Give gifts to shelter pets
Original Publication Date: December 22, 2014
By C. Sue Furman, Ph.D.
Hopefully, you have tucked the last neatly wrapped gift under your tree. Now you need only wait to see excited happy faces when the wrappings are torn off to reveal the surprises inside. However, there are a few more last minute presents you may wish to consider.
Shelters and the pets they care for are always in need of help that can come in many forms. Please, give some serious thought to providing presents for pets this holiday season. First, locate the shelters in your area. You can determine the basic needs of each by checking their website or making a phone call.
Then plan a shopping trip to pick up some presents for pets. Items on the wish lists of most shelters are dog and cat beds, dog and cat toys, and pet treats. Blankets are great gifts especially at this time of year. Some shelters welcome donations of pet food while others do not, because they stick to a prescription diet for their shelter animals. Check with the shelter about food requirements. Shelters require a number of items the pets never see directly. Staff and volunteers need paper towels, laundry soap, dish soap, bleach, large and small trash bags, air fresheners, brooms, and cat litter. Shelters find some brands of cleaning products work better than others for the tasks they have at hand. Ask if a specific brand is preferred.
Not all donated items need to be brand new. Some shelters are happy to have sheets, towels, blankets, and gently used pet beds, collars, and leashes.
A little early spring cleaning may be in order if your shelter has these requests. You can offer something that doesn't cost money but is essential to shelters. They need your time. Volunteers help a shelter operate at top efficiency. Shelter pets enjoy a walk with a buddy. Pets also crave friends to cuddle and share quality time. Some have never learned that people can offer soothing touch and kind words. Knowing this makes them much more adoptable.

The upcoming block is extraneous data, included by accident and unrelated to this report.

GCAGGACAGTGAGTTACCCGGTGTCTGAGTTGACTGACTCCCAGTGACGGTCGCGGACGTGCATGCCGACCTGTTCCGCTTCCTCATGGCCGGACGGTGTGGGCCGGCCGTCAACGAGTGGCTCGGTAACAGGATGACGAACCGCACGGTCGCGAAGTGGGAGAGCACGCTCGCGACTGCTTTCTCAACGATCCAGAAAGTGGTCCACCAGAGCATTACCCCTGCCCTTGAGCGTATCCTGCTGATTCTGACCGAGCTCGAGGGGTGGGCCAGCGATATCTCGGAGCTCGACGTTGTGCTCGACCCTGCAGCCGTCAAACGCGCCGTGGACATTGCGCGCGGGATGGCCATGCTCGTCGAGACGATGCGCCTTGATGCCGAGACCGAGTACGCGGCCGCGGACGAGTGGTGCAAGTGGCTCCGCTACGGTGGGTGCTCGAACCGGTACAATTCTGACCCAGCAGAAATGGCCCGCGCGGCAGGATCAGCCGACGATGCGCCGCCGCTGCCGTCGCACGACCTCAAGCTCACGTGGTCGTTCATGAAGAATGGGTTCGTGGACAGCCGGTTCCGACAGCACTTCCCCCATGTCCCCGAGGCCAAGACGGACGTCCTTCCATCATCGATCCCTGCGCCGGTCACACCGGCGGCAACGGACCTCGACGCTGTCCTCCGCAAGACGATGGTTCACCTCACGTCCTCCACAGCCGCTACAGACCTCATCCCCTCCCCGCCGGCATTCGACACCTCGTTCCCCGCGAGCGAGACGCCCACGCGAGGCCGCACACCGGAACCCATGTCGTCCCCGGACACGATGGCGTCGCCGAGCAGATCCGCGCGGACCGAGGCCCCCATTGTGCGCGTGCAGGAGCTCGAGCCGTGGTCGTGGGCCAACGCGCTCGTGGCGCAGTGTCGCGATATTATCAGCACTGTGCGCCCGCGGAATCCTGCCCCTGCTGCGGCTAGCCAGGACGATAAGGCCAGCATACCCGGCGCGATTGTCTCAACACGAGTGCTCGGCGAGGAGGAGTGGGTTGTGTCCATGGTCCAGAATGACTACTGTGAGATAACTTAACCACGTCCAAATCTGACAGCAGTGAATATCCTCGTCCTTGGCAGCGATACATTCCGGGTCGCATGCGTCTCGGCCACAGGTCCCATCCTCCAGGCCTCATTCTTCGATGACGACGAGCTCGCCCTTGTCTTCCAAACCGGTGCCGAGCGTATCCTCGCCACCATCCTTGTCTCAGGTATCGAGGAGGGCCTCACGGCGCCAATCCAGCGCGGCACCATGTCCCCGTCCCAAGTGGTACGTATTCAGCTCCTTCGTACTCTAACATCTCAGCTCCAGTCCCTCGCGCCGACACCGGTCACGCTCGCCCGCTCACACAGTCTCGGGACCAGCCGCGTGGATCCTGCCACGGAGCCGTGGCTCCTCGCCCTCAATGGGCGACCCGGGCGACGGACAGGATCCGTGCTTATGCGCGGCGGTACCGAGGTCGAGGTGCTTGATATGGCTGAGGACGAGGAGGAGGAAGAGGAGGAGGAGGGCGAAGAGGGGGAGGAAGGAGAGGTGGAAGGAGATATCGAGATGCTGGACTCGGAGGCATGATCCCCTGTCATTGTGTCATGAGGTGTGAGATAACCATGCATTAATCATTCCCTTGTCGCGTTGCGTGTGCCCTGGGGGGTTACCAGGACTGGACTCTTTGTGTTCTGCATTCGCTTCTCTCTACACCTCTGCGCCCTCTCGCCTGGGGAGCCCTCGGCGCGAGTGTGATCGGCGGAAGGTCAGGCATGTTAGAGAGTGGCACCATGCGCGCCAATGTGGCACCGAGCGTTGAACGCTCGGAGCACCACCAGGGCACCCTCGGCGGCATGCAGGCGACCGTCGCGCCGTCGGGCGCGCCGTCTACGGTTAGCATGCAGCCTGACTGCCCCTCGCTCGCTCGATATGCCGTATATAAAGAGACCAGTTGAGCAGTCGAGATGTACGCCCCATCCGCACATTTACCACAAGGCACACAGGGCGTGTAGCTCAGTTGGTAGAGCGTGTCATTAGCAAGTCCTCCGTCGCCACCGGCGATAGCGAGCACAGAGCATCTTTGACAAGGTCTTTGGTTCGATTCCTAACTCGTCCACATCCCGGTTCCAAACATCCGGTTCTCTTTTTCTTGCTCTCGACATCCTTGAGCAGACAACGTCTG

You will probably be welcomed with open arms by shelter staff if you offer to clean cat pans and scoop poop, but that is not required of volunteers. Shelters also need volunteers to transport pets to foster homes or between rescue facilities. Volunteers who can pick up a hammer or a paint brush are always appreciated. Shelter facilities almost always need someone willing to lend a hand to do repairs or build furniture for the animals.
If you are short on time, make a donation or give a gift card for a store that can fill shelter needs. Spend a few dollars or a little time, and support your local animal shelter. Give presents to pets to spread holiday cheer and please continue the good will throughout the new year.
Sue Furman, Ph.D, has published two books and a DVD on canine massage and teaches classes in pet massage, acupressure, first aid and CPR. See her schedule and submit questions at holistictouchtherapy.com.